“Care to See My Poop?” – A.K.A. The Problem with RV Park Design

A photo of a secluded RV site pad, surrounded by bushes and trees

A nicely secluded RV site in Estero, Fl

So ever since we started doing this full-timing in an RV thing, one thing has struck me about 90% of the parks we’ve stayed in; the proximity of one sites outdoor area (picnic table, fire-pit, and the like) to the next sites hook-ups.  This design makes logical sense for the logistics of the park.  However, for us as visitors, it leads to one potentially difficult situation; emptying your black tank while your neighbors look on.  “Ignore me, I’m just going to drop an entire school-worth of kids off at the pool, you guys keep on enjoying your burgers and s’mores”…

A few parks we’ve stayed at haven’t really suffered from this problem, because the sites are either so distant that your neighbors aren’t within smelling/seeing distance.  Others have separation, usually trees or bushes, so while your neighbors can probably tell what you’re doing, at least you won’t have to make uncomfortable eye contact while it’s happening.  Country and State parks are great for this, presumably because they have access to larger plots of land, and less pressure to maximize revenue.  However, private parks, especially those in popular tourist destinations, can’t afford to be so generous, and tend to pack visitors in as tight as possible.   Some sites we have stayed in were barely big enough for our RV to get the slides out on both sides.  I don’t blame them, of course.   If I ran a park, I’d probably do the same.  Chop a few feet off the width of a site, and very quickly you can pack in one or two more paying customers per row.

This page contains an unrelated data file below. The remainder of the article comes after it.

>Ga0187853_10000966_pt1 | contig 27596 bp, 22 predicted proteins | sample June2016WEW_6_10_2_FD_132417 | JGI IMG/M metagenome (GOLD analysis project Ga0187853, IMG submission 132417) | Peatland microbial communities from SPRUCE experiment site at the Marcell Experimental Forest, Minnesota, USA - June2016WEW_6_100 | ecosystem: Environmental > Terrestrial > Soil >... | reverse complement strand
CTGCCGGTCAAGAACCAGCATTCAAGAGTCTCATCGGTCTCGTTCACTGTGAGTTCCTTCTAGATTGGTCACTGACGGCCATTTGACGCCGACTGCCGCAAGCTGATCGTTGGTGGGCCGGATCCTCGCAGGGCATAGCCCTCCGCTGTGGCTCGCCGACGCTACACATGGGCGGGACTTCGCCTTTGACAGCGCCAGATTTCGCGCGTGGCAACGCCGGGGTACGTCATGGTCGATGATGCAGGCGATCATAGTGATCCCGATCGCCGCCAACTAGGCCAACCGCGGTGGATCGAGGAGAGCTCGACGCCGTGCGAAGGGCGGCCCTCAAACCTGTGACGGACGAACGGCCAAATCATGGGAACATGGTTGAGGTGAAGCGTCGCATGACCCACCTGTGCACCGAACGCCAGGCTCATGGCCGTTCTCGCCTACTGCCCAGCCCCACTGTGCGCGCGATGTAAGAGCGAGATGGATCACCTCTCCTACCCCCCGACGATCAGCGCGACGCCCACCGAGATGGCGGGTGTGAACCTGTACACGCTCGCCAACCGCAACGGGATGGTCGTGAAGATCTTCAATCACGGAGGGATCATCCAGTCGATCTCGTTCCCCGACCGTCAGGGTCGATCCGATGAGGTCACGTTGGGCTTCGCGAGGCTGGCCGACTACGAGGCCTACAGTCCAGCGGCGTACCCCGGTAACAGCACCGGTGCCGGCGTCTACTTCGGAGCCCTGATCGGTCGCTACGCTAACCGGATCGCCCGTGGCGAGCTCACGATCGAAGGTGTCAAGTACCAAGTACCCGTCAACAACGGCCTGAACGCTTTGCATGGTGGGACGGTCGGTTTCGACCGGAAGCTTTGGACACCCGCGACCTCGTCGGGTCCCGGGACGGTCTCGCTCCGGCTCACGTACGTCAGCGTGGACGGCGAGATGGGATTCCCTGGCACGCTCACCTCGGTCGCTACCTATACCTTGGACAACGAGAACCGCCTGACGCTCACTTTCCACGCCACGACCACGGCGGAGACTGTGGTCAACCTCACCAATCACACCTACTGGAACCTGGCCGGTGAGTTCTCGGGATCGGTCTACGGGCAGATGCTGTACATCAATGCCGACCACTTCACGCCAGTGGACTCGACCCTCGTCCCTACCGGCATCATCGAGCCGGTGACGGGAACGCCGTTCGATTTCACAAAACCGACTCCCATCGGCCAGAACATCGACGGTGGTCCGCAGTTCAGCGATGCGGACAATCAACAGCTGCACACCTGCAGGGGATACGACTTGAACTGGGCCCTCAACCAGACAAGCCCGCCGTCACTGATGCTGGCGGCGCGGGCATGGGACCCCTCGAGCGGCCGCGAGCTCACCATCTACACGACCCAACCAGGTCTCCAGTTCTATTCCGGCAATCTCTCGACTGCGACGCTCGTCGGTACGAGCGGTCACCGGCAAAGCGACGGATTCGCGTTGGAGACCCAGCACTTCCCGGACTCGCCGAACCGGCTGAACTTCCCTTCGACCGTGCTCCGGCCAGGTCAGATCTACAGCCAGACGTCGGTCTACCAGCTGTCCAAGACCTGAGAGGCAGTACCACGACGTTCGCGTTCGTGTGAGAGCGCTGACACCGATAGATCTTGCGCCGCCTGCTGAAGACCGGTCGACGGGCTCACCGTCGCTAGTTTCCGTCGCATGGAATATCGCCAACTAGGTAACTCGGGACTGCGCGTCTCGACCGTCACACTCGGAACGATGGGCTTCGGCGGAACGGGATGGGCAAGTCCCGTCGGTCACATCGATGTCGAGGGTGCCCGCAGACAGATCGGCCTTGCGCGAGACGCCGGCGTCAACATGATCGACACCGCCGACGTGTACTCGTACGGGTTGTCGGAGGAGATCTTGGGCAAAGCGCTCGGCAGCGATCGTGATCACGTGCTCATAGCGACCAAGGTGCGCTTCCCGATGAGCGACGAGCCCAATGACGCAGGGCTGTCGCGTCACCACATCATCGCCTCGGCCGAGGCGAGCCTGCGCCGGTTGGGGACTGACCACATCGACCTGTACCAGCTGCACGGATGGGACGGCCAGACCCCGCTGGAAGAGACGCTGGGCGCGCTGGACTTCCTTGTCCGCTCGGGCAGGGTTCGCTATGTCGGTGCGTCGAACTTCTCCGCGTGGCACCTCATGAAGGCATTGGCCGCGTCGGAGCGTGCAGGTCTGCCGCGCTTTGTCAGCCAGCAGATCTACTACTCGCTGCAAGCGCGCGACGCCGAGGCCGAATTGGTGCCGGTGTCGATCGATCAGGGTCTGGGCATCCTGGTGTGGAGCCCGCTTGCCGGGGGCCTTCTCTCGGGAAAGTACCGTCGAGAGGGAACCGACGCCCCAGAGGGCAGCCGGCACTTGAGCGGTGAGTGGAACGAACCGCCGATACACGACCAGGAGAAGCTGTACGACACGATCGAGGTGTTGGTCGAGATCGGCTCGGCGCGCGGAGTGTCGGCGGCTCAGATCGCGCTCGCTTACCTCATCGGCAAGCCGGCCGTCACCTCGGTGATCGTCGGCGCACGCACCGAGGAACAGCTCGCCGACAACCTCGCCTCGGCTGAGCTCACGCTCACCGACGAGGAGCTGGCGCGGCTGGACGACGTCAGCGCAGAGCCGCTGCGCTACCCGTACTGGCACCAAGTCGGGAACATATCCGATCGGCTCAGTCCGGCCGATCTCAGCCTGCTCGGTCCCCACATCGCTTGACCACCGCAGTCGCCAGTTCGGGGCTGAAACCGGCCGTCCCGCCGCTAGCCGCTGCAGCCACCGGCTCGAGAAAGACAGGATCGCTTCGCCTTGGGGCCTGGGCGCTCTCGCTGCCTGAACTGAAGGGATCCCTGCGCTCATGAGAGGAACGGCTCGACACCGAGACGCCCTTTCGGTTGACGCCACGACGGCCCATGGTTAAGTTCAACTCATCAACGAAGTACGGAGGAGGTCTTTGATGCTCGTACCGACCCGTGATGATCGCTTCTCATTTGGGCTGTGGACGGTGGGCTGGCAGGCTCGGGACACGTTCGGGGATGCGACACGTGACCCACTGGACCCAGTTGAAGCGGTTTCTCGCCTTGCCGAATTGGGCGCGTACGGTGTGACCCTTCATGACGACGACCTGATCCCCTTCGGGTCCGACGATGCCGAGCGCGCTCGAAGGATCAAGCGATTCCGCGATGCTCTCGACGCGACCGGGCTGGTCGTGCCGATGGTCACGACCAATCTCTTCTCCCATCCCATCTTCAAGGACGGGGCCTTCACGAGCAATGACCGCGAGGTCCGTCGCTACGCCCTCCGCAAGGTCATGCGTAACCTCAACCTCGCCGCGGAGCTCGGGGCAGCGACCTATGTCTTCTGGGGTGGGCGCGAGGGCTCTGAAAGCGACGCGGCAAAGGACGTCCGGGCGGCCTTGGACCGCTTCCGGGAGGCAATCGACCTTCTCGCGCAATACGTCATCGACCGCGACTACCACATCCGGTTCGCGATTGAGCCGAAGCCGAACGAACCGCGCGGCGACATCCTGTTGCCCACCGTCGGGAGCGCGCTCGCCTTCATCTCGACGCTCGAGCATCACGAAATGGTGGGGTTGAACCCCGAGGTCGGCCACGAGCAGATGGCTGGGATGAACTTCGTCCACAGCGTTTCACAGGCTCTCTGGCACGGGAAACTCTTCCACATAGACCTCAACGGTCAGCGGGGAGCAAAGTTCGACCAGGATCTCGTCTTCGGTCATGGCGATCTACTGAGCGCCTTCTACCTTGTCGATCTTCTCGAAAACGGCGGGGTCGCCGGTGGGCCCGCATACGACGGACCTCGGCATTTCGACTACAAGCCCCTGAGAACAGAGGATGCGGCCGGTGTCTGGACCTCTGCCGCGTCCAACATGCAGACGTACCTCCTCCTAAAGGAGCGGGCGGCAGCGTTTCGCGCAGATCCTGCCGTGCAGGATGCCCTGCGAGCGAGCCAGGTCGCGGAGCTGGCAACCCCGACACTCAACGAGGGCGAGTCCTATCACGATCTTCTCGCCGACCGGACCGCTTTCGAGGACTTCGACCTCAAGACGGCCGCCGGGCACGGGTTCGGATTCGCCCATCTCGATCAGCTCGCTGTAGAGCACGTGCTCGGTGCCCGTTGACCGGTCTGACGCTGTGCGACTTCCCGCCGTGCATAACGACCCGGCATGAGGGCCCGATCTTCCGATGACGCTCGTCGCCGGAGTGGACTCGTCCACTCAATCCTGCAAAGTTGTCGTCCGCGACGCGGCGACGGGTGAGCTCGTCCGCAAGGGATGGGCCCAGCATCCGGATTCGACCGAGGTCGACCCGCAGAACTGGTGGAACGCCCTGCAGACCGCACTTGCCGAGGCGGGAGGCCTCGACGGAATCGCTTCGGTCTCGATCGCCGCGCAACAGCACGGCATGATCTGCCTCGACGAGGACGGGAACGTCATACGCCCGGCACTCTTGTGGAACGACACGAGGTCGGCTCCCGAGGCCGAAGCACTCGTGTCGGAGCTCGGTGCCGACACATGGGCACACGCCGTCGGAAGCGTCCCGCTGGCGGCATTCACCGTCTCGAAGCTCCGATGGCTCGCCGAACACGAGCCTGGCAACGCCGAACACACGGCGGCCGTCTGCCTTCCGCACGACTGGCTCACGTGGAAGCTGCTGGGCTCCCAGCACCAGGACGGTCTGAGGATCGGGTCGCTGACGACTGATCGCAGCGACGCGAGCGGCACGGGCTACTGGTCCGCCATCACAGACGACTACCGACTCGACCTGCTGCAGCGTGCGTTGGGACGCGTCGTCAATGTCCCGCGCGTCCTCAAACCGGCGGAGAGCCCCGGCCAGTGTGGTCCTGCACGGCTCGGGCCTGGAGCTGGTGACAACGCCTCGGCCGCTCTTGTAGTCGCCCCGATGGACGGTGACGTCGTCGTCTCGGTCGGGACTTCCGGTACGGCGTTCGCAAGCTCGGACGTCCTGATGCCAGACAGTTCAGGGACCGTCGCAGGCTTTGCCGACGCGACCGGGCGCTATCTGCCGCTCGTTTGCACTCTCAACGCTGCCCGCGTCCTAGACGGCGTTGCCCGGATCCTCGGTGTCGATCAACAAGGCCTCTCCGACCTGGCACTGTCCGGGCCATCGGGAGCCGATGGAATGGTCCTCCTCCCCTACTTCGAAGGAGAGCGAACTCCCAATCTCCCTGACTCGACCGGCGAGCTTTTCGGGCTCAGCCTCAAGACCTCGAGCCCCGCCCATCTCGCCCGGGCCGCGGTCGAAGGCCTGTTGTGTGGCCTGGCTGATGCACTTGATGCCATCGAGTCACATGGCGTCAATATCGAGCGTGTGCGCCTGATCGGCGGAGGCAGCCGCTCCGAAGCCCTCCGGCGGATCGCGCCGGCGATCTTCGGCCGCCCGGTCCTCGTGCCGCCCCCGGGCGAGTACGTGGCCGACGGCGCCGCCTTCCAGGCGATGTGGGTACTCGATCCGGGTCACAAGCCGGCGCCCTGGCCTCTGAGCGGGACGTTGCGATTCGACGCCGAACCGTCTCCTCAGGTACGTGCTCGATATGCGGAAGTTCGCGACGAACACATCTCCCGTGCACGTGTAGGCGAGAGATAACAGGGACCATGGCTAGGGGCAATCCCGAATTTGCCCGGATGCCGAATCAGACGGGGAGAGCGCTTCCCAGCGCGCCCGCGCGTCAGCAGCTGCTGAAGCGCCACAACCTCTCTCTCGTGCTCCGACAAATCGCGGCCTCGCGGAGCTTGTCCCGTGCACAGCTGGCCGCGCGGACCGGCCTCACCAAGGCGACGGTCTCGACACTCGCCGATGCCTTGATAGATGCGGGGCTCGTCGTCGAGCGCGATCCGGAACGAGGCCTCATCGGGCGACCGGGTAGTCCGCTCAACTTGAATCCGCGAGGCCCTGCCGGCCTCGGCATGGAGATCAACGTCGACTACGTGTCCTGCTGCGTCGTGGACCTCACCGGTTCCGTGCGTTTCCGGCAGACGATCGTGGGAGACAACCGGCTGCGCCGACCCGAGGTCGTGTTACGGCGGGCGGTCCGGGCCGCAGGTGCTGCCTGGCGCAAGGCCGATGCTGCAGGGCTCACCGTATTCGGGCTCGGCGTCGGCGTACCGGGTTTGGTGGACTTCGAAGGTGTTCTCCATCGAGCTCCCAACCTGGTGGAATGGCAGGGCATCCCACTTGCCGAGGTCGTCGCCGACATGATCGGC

A photo of the RV next to some water from the front, showing all the hook-ups

RV and Hook-ups – By the water

There seems to me to be a very easy fix to this in at least 50% of cases; a top-to-tail design.  Have a central hook-up ‘pod’ between each pair of sites, and then have the RVs go in alternating directions.  There are cases this won’t work, but there are plenty that it will.  It’ll work perfectly in pull-through sites which are accessible from both sides.  It’ll work for Class A, B and C rigs in uni-directional sites.  Obviously it won’t work for Fifth Wheel and Travel Trailers in uni-directional sites, and won’t work for other rigs in cases where the layout would make backing out especially dangerous.

Obviously it’s a minor problem and more a cause of mild-embarrassment rather than anything earth shattering, but still.  I guess, when it comes down to it, we just have to remember;

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